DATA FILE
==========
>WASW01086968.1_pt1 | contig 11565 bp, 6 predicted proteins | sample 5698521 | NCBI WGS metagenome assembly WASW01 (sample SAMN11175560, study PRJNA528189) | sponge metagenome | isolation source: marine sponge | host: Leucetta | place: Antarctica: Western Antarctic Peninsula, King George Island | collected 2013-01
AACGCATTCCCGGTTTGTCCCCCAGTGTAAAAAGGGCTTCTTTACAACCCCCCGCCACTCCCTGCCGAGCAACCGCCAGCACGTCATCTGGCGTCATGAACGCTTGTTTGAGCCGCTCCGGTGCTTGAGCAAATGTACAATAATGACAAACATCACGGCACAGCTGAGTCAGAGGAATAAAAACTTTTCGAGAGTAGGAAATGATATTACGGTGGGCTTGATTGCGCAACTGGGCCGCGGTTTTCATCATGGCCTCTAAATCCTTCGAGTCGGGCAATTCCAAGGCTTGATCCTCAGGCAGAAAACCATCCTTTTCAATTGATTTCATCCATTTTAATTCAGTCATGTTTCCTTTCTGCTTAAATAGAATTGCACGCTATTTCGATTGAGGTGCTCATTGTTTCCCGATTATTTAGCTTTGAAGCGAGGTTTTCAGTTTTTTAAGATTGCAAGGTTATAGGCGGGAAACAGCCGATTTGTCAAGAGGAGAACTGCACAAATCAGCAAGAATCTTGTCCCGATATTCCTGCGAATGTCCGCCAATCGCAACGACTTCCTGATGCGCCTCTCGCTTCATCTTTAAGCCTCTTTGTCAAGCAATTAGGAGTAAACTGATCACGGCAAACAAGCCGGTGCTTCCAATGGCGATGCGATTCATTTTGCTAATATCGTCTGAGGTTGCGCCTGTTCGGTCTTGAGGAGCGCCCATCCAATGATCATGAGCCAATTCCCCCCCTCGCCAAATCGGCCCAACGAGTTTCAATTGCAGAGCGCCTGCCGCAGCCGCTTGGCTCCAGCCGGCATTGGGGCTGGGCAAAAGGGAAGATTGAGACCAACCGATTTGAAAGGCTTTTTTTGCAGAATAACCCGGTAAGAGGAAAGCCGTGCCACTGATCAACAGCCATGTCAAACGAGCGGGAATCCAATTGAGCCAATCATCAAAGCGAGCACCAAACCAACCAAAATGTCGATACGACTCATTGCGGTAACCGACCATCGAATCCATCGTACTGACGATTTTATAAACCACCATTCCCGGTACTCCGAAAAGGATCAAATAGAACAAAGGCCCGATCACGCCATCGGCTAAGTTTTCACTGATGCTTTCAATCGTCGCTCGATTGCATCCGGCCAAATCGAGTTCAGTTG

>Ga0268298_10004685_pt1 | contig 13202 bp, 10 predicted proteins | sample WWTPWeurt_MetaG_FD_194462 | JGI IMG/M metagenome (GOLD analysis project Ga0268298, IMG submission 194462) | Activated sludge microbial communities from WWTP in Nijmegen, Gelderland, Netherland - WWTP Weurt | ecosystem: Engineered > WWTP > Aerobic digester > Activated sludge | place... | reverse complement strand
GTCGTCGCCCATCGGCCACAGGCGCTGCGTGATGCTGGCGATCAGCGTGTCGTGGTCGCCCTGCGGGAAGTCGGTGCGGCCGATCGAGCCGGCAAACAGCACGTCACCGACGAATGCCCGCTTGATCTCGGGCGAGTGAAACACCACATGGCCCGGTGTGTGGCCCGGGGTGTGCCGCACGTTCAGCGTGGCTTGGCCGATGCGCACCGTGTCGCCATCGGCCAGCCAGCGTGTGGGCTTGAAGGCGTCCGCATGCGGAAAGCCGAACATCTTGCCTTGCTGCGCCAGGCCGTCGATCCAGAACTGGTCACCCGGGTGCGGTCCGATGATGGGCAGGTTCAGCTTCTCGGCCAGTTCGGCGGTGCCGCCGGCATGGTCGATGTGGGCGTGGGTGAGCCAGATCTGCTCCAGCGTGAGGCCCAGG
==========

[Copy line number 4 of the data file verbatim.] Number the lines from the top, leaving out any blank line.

GTCGTCGCCCATCGGCCACAGGCGCTGCGTGATGCTGGCGATCAGCGTGTCGTGGTCGCCCTGCGGGAAGTCGGTGCGGCCGATCGAGCCGGCAAACAGCACGTCACCGACGAATGCCCGCTTGATCTCGGGCGAGTGAAACACCACATGGCCCGGTGTGTGGCCCGGGGTGTGCCGCACGTTCAGCGTGGCTTGGCCGATGCGCACCGTGTCGCCATCGGCCAGCCAGCGTGTGGGCTTGAAGGCGTCCGCATGCGGAAAGCCGAACATCTTGCCTTGCTGCGCCAGGCCGTCGATCCAGAACTGGTCACCCGGGTGCGGTCCGATGATGGGCAGGTTCAGCTTCTCGGCCAGTTCGGCGGTGCCGCCGGCATGGTCGATGTGGGCGTGGGTGAGCCAGATCTGCTCCAGCGTGAGGCCCAGG